If Biden and Harris want to change the number of Supreme Court justices for the first time since 1869, that further heightens the importance of this election. In his press release opposing the nomination of Amy Coney Barrett, Biden noted that “Supreme Court decisions affect their everyday lives” vis-à-vis the Affordable Care Act, abortion-on-demand, and other issues; therefore, Americans should “have their voice heard on who serves on the Court.”

If the vice president believes that the voters should decide who makes one appointment to the Supreme Court, shouldn’t they have the same right to determine whether the next president makes five or six appointments? If Biden believes Americans should have a say in whether to overturn Roe v. Wade – a constitutionally impossible bit of judicial activism that is 31 years younger than Joe Biden – shouldn’t they have some voice on whether to preserve the 151-year-long composition of the court itself? After all, as Biden told the NAACP in June, “Presidents come and go,” but “the courts will remain for generations.”

Aside from justices’ lifetime tenure, the judicial branch holds a unique role in America’s constitutional system: Justices are not only to uphold the Constitution but also to defend the American people against what Alexander Hamilton called in Federalist No. 78 the “occasional ill humors in the society,” including “dangerous innovations in the government” and “the arts of designing men.” Realizing the separation of powers demands that justices not be overly beholden to any one individual. Hamilton noted that “liberty can have nothing to fear from the judiciary alone, but would have every thing [sic] to fear from its union with either of the other” branches of government. Could a 15-member Supreme Court, 40% of whom owe their appointment to the same man (or woman), be said to be independent of that president?

Congress should act to shut down partisan power plays and preserve the independence our Founding Fathers envisioned. Congress should adopt a constitutional amendment to limit the Supreme Court to nine members. I would humbly suggest that the two bills pending before Congress – House Joint Resolution 53 introduced by Rep. Mike Gallagher, R-Wis., and Senate Joint Resolution 14 introduced by Sen. Marco Rubio, R-Fla. – be amended to further eliminate any possibility of altering the shape of the court. The proposed amendment reads, “The Supreme Court of the United States shall be composed of not more than 9 justices”; the text should be amended to say the court may not be made up of “more or less” than nine justices, to eliminate court-shrinking by a hostile Congress. The amendment would normalize the standard of justice that has long guided our nation.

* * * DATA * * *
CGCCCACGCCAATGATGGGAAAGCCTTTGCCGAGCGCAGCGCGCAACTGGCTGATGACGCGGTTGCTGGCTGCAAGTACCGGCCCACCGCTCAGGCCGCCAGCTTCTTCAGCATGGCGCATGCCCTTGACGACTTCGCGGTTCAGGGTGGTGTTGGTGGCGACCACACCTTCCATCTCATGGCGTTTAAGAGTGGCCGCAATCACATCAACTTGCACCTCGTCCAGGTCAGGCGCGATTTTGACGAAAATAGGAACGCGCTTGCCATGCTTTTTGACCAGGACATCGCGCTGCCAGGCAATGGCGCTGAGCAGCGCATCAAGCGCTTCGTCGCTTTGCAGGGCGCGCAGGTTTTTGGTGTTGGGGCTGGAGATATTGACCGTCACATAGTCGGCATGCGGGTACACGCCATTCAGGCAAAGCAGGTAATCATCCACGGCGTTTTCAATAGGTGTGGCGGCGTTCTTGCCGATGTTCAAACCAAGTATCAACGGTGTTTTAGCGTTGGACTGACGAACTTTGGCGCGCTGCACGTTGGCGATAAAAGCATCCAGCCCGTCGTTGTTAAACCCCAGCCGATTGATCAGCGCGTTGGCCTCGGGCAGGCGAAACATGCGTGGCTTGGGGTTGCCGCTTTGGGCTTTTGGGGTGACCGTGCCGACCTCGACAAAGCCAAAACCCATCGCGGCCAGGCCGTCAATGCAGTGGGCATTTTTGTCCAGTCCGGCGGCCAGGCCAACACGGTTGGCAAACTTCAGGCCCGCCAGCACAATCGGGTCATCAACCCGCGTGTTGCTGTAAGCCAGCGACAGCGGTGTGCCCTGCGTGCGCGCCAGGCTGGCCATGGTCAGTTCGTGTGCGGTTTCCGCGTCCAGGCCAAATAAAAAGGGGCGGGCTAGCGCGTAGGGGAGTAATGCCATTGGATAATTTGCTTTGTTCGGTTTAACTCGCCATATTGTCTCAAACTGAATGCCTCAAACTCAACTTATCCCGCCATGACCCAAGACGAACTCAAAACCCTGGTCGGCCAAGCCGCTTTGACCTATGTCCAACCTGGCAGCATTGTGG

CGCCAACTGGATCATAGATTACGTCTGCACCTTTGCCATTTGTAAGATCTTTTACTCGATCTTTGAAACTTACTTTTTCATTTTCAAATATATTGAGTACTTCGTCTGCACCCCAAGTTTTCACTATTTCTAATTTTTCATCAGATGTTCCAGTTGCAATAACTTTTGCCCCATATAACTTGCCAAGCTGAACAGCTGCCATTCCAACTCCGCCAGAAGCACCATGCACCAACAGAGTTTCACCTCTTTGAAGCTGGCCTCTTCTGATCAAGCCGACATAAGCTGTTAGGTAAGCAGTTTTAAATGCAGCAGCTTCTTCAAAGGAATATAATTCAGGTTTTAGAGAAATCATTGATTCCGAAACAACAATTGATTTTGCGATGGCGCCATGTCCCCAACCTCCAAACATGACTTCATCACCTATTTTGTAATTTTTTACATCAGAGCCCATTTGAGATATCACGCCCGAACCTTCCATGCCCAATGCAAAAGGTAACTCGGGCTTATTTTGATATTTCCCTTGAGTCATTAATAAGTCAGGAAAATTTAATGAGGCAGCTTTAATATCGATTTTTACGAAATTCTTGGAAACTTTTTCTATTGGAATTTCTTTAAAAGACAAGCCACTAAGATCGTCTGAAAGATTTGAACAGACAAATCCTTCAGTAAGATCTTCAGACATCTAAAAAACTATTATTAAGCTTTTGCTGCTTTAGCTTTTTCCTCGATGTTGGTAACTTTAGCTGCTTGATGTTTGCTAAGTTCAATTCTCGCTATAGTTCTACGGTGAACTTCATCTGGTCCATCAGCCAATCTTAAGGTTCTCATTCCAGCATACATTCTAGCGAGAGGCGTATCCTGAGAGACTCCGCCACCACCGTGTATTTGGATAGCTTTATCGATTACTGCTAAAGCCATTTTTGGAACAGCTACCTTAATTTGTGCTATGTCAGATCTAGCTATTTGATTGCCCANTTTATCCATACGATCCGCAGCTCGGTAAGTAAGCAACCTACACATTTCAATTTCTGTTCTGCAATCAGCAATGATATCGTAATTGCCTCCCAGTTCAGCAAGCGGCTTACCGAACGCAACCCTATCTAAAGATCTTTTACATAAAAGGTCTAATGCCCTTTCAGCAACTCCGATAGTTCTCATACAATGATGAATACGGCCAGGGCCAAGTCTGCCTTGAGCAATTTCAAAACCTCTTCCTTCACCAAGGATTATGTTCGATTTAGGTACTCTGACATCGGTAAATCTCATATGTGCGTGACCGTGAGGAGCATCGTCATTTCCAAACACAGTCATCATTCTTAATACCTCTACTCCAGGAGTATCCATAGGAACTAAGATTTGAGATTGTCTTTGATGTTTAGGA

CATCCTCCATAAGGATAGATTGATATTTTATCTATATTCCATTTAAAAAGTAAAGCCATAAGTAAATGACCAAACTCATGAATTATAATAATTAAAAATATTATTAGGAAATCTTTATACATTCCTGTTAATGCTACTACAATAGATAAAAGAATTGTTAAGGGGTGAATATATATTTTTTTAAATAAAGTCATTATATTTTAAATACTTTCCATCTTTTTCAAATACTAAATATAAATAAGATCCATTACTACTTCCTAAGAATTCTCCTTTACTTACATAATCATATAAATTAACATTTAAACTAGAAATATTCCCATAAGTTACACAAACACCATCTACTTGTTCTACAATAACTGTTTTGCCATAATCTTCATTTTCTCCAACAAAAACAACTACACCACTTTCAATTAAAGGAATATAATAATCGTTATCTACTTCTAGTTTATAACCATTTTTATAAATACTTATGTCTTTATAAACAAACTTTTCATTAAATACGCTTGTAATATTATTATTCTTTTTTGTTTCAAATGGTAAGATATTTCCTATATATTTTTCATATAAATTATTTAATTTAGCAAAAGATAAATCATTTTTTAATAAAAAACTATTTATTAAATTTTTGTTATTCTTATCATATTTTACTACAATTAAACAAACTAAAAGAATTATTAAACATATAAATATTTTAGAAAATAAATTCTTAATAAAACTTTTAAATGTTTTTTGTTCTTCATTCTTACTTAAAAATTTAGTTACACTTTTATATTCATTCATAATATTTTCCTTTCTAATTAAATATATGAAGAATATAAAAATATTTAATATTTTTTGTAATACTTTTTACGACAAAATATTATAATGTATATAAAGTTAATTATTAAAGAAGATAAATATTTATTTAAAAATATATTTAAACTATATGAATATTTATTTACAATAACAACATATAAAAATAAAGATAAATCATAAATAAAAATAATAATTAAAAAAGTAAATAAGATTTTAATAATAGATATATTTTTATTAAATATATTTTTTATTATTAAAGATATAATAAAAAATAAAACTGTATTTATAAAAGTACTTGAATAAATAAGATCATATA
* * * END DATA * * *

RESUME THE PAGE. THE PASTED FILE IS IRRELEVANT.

People of faith should be especially wary of schemes to change the ground rules of justice for fleeting personal advantage. The Bible says, “Divers weights, and divers measures, both of them are alike abomination to the Lord” (Proverbs 20:10). Bible commentator Matthew Henry wrote that God “will not prosper the trade that is thus driven, nor bless what is thus got. He hates those that thus break the common faith by which justice is maintained.”

Joe Biden’s views on packing the Supreme Court, and those of his party’s base, demand a hearing before our republic’s most authoritative judges: the American people.

(Photo credit: AP Photo / Patrick Semansky.)

Rev. Ben Johnson

Rev. Ben Johnson (@therightswriter) is an Eastern Orthodox priest and served as Executive Editor of the Acton Institute (2016-2021), editing Religion & Liberty, the Powerblog, and its transatlantic website. He has extensively researched the Alt-Right. Previously, he worked for LifeSiteNews and, where he wrote three books including Party of Defeat (with David Horowitz, 2008). His work has appeared at, National Review, The American Spectator, The Guardian, Daily Caller, National Catholic Register, Spectator USA, FEE Online, RealClear Policy, The Blaze, The Stream, American Greatness, Aleteia, Providence Magazine, Charisma, Jewish World Review, Human Events, Intellectual Takeout,, Issues & Insights, The Conservative,, and The American Orthodox Institute. His personal websites are and His views are his own.